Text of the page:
A recent survey commissioned by Dublin City University (DCU) with responses from almost 200 social enterprises across Ireland published its findings in late 2021. Our CEO Donal Traynor reflects on the findings in the next installment of our Leadership Insights Blog Series.Continue reading “Social Finance: Utilised by 50% of Social Economy surveyed”
A new piece of research entitled Valuing Our Sector has found that the Third Sector’s value to the local Northern Ireland economy is estimated at a staggering £2.4 billion.
The report carried out by research specialists MV Advocate on behalf of the Chief Executives of the Third Sector (CO3) and supported by Community Finance Ireland, Marsh and Ecclesiastical was made public at the CO3 Annual Leadership Conference on 29th September 2022.
The event allowed the sector to gather collectively for the first time in three years, the first since before the Covid 19 Pandemic. The successful gathering saw those committed to the continued success of the Third Sector engage with difficult subject matter including mitigating financial uncertainty, navigating uncertain funding terrain and how to lobby government in the interests of the sector.
Consensus on the day was that the Third Sector in particular is resilient, that we have collaborated during tough times in the past and in doing so has allowed us to persevere and come out the other end stronger than before.
Despite tough times the new report has shown that 78% of organisations saw an increase in their service demand during and after the Covid Pandemic, showing just how integral the Third Sector is to the wider well-being of Northern Irish society.
As Valerie McConville, CEO of CO3 put it:
“It’s clear that the Third Sector is creating jobs and that this community is indeed a group of change-makers who are health and wellbeing advocates, shock absorbers who support in tough times.”
The conversation about the value of our sector has always been one for us and our team but this new report continues to promote the importance of the Third Sector and the ambition of those working in it.”Valerie McConville, CEO of CO3
Community Finance Ireland’s Head of Community Finance for Northern Ireland Phelim Sharvin facilitated a panel discussion and workshop around accessing Social Finance at the event. He remarked that:
“As the head of the Northern Ireland business, I am delighted to have been approached to support and fund this new benchmarking survey.”Phelim Sharvin, Head of Community Finance (NI), Community Finance Ireland
If you would like to learn more about the report and its findings these are available for a small fee on the CO3 Website.
Social Finance: is Not another Grant and the awareness of how social finance and grants differ is becoming increasingly important as the Not for Profit sector looks towards sustainability and ongoing success. Our Group CEO Donal Traynor shares his thoughts on this topic in the latest piece from our Leadership Insights Blog Series.Continue reading “Social Finance is Not another Grant”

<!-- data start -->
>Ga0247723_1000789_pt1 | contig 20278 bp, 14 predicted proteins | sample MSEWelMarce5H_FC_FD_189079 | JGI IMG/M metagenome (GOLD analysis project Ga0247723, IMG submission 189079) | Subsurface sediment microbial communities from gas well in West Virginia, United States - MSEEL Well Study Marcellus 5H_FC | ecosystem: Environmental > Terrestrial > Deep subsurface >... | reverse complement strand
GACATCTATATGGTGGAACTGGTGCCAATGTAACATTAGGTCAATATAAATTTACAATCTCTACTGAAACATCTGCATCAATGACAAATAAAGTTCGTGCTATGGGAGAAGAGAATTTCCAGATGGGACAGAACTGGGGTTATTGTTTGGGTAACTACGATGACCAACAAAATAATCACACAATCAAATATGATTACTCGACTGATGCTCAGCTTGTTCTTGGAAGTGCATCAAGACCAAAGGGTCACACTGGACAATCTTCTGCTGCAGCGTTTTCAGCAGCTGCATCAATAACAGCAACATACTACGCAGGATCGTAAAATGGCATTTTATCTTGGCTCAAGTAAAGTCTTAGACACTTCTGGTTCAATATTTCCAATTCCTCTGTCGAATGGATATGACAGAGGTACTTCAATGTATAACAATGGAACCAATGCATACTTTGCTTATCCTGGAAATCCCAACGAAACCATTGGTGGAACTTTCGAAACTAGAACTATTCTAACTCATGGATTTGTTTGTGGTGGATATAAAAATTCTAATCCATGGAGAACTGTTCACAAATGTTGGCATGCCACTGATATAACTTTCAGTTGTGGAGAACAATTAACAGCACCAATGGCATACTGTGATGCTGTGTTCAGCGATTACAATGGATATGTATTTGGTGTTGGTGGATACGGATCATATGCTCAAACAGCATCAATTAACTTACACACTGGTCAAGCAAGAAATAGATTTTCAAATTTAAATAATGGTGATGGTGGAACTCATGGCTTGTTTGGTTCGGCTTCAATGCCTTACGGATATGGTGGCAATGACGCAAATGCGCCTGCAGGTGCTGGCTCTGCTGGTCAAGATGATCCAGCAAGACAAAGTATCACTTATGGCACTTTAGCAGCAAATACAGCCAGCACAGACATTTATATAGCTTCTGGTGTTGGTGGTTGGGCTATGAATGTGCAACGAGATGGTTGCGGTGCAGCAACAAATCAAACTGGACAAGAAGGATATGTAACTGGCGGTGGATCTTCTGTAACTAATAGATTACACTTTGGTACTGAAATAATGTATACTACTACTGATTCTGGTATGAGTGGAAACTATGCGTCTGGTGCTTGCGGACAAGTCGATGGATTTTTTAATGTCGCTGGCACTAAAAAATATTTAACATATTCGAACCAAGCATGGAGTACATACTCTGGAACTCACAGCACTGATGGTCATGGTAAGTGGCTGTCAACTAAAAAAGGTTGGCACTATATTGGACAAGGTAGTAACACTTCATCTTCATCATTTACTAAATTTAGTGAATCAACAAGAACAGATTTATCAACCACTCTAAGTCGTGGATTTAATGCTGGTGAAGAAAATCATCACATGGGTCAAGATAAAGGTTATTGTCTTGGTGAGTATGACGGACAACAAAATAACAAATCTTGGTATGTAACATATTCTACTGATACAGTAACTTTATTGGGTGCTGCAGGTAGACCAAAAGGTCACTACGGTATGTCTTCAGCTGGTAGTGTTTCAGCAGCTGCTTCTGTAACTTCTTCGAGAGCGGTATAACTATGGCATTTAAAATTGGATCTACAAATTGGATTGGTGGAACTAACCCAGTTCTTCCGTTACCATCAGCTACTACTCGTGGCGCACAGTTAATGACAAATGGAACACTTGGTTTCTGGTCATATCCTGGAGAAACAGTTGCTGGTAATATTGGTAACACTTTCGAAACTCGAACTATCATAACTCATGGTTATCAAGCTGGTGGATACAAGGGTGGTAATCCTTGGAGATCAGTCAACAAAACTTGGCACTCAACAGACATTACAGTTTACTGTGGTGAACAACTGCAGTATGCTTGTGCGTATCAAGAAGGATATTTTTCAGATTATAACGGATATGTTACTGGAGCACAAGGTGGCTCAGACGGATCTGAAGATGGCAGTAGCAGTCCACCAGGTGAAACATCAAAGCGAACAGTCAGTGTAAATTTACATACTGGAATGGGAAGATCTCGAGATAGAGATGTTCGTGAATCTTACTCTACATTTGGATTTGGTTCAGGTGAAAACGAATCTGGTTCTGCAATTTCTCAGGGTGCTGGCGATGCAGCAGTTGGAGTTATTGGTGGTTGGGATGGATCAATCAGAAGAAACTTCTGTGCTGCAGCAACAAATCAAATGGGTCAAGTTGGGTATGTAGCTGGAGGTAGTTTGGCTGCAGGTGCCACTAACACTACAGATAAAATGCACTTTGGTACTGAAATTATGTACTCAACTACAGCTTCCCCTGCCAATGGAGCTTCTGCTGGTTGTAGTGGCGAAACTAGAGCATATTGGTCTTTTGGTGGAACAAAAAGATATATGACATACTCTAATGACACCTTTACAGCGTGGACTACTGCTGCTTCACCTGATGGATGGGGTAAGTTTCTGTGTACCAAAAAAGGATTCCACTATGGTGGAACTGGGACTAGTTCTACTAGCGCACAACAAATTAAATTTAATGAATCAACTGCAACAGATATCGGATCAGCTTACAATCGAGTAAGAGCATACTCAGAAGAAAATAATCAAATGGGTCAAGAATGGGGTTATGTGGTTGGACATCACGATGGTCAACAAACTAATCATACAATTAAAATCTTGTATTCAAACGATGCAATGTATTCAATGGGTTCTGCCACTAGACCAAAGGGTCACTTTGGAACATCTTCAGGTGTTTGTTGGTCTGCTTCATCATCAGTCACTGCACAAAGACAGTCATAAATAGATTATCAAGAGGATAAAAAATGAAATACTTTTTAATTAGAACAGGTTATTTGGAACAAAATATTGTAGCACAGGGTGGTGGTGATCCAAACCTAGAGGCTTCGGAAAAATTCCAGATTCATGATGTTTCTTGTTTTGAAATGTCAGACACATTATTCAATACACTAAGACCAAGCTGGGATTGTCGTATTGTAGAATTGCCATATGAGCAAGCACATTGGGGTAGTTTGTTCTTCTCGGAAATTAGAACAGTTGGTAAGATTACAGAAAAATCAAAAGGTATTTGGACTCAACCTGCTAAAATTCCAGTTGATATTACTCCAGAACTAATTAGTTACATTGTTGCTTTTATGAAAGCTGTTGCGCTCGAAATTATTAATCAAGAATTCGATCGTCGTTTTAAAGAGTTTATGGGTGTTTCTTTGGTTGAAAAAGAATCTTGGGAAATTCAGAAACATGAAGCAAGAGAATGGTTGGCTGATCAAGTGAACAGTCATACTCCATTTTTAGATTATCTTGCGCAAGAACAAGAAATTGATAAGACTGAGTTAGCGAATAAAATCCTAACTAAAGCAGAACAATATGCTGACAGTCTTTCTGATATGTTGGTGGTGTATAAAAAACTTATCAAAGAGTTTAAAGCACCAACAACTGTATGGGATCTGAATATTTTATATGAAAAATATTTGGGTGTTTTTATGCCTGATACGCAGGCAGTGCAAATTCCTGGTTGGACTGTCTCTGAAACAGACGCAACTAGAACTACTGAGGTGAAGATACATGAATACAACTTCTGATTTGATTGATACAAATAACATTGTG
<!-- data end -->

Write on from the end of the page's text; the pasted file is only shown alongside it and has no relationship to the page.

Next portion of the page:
The ambition of all within the Social Economy is to encourage sustainability and reduce levels of dependency, where possible, on the uncontrollable, whatever guise it might take.
The Community Voluntary & Social Enterprise (CVSE) sector owes a great deal to the availability of charitable support, as well as start-up and development grants from various quarters. Much of the Community & Voluntary subset will no doubt always be reliant on continued grant support to maintain the level of service provision. But what of the rest of the sector involved in growing the earned income side of their Social Enterprise?
Social Enterprise will usually need debt finance at some point, to draw down retrospective grant support, for capital acquisition, development, refinance personal debt, or manage existing unsustainable borrowings where immediate demands on repayment are a real threat.
The volunteer led ethos implies to the conventional debt system that there exists at least a reduced, if not total, absence of financial vested interest in the project.
The absence of collateral of any marketable value, often requires volunteers to sign personal guarantees in order to access this debt. A community manager pledging their home as security on a loan has been as bad as I have seen. That the voluntary board allowed the situation to arise is a whole other matter.
Social Finance is the incubator for the community sector on the road to achieving experience in borrowing, developing a credit score, but on terms and conditions appropriate to that market. It does not request personal guarantees off volunteers (or staff!). It normally does not charge arrangement fees. Its priorities are simple.
Presently in Ireland (2022), social finance up to a general limit of €500k is available to the CVSE sector absent arrangement fees and personal guarantees, yet recent survey findings would suggest that much of the sector remains unaware of the support, with over 50% financed by the conventional banking instruments such as overdrafts and secured borrowings.
IRD Kiltimagh in Co. Mayo are clients who understand the benefits of refinancing and are thriving as a result.